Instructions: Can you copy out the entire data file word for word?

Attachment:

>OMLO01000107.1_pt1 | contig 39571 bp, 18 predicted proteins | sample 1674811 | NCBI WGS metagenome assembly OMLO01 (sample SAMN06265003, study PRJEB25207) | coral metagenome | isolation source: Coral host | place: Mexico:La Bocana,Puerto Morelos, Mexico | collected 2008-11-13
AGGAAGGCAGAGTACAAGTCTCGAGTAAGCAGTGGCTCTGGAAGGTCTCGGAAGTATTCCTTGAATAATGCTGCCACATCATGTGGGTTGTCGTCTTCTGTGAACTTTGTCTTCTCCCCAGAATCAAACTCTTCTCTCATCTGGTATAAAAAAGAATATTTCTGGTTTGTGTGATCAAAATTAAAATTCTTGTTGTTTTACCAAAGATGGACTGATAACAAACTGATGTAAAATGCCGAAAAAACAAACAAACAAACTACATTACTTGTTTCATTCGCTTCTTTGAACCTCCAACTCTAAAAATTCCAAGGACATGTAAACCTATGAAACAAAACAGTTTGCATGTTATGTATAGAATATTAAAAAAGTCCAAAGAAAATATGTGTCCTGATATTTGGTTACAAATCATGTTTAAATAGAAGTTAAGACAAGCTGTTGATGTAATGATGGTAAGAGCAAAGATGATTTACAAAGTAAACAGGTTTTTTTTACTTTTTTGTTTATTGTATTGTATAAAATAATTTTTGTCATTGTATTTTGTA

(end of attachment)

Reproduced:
>OMLO01000107.1_pt1 | contig 39571 bp, 18 predicted proteins | sample 1674811 | NCBI WGS metagenome assembly OMLO01 (sample SAMN06265003, study PRJEB25207) | coral metagenome | isolation source: Coral host | place: Mexico:La Bocana,Puerto Morelos, Mexico | collected 2008-11-13
AGGAAGGCAGAGTACAAGTCTCGAGTAAGCAGTGGCTCTGGAAGGTCTCGGAAGTATTCCTTGAATAATGCTGCCACATCATGTGGGTTGTCGTCTTCTGTGAACTTTGTCTTCTCCCCAGAATCAAACTCTTCTCTCATCTGGTATAAAAAAGAATATTTCTGGTTTGTGTGATCAAAATTAAAATTCTTGTTGTTTTACCAAAGATGGACTGATAACAAACTGATGTAAAATGCCGAAAAAACAAACAAACAAACTACATTACTTGTTTCATTCGCTTCTTTGAACCTCCAACTCTAAAAATTCCAAGGACATGTAAACCTATGAAACAAAACAGTTTGCATGTTATGTATAGAATATTAAAAAAGTCCAAAGAAAATATGTGTCCTGATATTTGGTTACAAATCATGTTTAAATAGAAGTTAAGACAAGCTGTTGATGTAATGATGGTAAGAGCAAAGATGATTTACAAAGTAAACAGGTTTTTTTTACTTTTTTGTTTATTGTATTGTATAAAATAATTTTTGTCATTGTATTTTGTA